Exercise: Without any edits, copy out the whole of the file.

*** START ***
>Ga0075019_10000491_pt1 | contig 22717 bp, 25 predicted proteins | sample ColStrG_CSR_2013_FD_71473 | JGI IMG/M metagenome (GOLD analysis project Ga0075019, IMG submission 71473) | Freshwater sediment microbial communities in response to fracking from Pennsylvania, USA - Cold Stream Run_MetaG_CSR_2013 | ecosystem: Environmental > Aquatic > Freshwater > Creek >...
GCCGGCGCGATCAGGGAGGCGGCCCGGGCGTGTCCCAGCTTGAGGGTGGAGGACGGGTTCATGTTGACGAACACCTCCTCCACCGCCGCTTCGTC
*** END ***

>Ga0075019_10000491_pt1 | contig 22717 bp, 25 predicted proteins | sample ColStrG_CSR_2013_FD_71473 | JGI IMG/M metagenome (GOLD analysis project Ga0075019, IMG submission 71473) | Freshwater sediment microbial communities in response to fracking from Pennsylvania, USA - Cold Stream Run_MetaG_CSR_2013 | ecosystem: Environmental > Aquatic > Freshwater > Creek >...
GCCGGCGCGATCAGGGAGGCGGCCCGGGCGTGTCCCAGCTTGAGGGTGGAGGACGGGTTCATGTTGACGAACACCTCCTCCACCGCCGCTTCGTC